Boat Terminology
Part V

Continuation of Boat Terminology Part IV


S

  • Sail ties: Lengths of light line or tape used to secure a sail to the boom after lowering.
  • Schooner: A yacht in which the after mast is taller than the main mast.
  • Sea anchor: This is a device to hold the bow of a boat into the wind when neither sailing nor anchored.
  • Sea clutter: This is a control on a radar display that reduces unwanted beam reflections caused by waves close to the boat.
  • Set: The direction towards which the tidal stream flows.
  • Sheet: A control rope attached to the clew of a sail or the boom, in case of the mainsail.
  • Shorten sail: To reef the sails or change to sails of a smaller size.
  • Sill: A wall or dam across the entrance to a harbour or marina.
  • SOLAS: Safety Of Life At Sea. This is a code of practice issued by the IMO to regularise safety equipment and classification aboard all vessels at sea.
  • Speed made good: The speed of a vessel over the ground.
  • Spring tide: A tide where the tidal range is large and the streams are at their strongest.
  • Springs: Ropes rigged to prevent a boat from moving forward or aft when secured alongside.
  • SSB: Single Side Band. This is a mode of emission of a radio signal, which optimises range and signal strength at the expense of sound quality. Therefore, it's ideal for Morse code or voice, but not for music radio transmissions.
  • Stanchions: Metal poles that support the guard rail lines.
  • Starboard: The right-hand side of the boat when you're looking forward.
  • STCW: Standards of Training Certification for Watchkeeping for Seafarers. It's an IMO convention that was substantially reviewed by a diplomatic conference in July 1995 to become known as STCW95.
  • Steaming light: Is the alternative name for masthead light. It's used when the vessel is driven by power.
  • Stern light: This is the light positioned at the stern of the boat. It's white and has a sector of 135˚ in total, which is 67,5˚ on either side of the fore and aft line. It's the same as the overtaking light.
  • Storm: A wind of, or exceeding, Beaufort Force 10.
  • Storm jib: A small headsail set in strong winds.
  • Swashway: A channel of deeper water, normally into a harbour or river.



T

  • Tack: To change course through the wind and set the sails on the other side.
  • Tell-tails: Small pieces of wool or cloth on the luff of a sail to indicate the path of the wind over the sail.
  • Thames tonnage: A measure of the volume of a vessel, not the weight. Originally used for taxation purposes.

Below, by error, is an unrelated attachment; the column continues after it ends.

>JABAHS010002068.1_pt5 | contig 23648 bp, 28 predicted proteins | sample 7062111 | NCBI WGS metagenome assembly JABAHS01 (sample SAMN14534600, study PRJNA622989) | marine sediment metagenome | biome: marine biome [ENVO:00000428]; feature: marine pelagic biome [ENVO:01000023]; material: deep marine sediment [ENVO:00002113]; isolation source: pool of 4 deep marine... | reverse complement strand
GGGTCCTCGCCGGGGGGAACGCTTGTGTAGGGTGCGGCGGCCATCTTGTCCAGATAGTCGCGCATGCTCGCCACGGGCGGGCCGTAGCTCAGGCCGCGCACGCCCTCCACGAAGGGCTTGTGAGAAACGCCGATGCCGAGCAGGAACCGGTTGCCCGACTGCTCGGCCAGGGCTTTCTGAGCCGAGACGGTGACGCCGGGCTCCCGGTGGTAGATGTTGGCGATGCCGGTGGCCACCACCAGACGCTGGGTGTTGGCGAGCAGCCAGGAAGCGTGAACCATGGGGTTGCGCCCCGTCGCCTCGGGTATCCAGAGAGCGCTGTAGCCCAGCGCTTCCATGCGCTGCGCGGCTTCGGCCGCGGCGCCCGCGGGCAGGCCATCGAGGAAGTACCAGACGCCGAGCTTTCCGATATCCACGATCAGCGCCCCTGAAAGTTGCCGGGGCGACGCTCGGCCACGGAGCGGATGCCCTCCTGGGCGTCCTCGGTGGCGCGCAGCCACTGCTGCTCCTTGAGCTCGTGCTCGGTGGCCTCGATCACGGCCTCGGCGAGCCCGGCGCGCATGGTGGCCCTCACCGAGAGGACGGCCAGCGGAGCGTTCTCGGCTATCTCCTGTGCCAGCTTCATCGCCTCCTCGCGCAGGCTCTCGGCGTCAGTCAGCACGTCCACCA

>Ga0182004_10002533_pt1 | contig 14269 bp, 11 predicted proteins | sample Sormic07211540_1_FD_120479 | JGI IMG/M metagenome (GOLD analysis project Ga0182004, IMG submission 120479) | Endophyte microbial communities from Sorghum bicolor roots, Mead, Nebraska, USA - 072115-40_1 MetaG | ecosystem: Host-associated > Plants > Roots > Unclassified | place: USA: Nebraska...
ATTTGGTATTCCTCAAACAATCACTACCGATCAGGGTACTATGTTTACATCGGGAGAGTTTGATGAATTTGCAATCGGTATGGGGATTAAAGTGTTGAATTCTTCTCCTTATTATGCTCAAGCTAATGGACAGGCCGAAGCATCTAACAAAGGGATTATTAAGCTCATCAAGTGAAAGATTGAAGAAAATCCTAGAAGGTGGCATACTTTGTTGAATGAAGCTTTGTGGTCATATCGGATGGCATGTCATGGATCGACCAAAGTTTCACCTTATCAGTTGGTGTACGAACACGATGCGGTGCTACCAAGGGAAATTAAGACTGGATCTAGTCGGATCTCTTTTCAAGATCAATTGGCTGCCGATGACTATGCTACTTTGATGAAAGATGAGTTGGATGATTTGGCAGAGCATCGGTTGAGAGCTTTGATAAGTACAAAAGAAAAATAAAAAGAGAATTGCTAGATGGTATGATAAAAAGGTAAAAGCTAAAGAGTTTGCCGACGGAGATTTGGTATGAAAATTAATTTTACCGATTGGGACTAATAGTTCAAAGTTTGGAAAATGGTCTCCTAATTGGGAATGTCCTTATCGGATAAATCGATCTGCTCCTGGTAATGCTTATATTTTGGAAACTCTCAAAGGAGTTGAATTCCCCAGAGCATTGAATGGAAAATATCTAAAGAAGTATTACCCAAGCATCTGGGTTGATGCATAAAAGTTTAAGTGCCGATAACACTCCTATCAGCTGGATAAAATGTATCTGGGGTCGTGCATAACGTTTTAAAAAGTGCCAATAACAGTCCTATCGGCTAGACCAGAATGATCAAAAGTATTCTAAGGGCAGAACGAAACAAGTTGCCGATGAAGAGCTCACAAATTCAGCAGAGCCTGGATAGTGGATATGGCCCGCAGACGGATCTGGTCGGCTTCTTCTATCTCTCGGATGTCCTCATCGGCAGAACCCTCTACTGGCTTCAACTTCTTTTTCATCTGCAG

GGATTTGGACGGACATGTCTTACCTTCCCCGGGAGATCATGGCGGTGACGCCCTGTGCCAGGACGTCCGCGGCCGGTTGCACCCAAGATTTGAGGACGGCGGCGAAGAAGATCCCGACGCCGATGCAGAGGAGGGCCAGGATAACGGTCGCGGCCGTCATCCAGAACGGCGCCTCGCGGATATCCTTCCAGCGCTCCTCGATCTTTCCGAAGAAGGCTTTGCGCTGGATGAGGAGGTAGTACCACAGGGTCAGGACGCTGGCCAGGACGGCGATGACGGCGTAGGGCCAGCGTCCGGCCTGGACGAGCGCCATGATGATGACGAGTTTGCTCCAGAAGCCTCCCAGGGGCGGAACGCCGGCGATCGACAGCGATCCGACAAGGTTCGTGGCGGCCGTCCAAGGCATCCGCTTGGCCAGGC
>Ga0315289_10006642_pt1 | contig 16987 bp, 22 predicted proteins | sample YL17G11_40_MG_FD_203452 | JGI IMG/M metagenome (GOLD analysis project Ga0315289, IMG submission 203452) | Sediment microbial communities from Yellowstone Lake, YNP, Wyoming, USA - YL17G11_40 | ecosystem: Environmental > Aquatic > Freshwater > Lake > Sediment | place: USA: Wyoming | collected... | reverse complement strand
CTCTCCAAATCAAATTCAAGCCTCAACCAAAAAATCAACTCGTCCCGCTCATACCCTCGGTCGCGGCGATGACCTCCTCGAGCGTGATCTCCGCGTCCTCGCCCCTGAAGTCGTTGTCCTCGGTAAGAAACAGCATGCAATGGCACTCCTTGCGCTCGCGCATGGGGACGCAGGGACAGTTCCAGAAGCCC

• Tidal range: The vertical distance between the level of high and low water.
  • Tide: The vertical rise and fall of the water level.
  • Topping lift: A line from the masthead to the end of the boom, used to support the boom when the mainsail is lowered.
  • Traffic separation scheme: An area of one-way traffic lines where special rules apply.
  • Transducer: The unit of an instrument system that converts depth, speed, etc into electrical signals.
  • Transit: Two objects are in transit when they are seen one behind the other, so in 1 straight line.
  • Transom: The flat part of the hull across the stern.
  • Traveller: A metal car on a track that allows the mainsheet lower end to move across the boat from one side to the other.
  • Tri-coloured light: A red, green and white light on the top of the mast. This may replace the lower green, red and stern light when under sail.
  • Trip line: A light line between the crown of an anchor and the anchor buoy.
  • Trysail: A small, heavy sail used to replace the mainsail in very strong winds.



U

  • Underway: A ship is underway when it's not attache to the seabed.
  • Up and down: The state of the anchor cable, when being weighed, just before it breaks out of the seabed.



V

  • Veer: The wind veers when it shifts direction in a clockwise direction.
  • Veer: To pay out an anchor cable or rope.
  • VHF: Very High Frequency. A short range radio band for transmission and reception, normally in line of sight. The marine stations use the band between 156MHz and 174 MHz.
  • VRM: Variable Range Marker on a radar display.



W

  • Wear: To change tacks by moving the stern of the boat through the wind.
  • Weigh: To weigh the anchor means to raise the anchor.
  • WGS: World Geodetic System. This is the Chart Datum system.
  • Withies: Small sticks or saplings used in rivers to mark the deeper water.



Y

  • Yawing: Swinging from side to side of the set course.
  • Yawl: A two-masted yacht where the after mast is aft of the rudder post.


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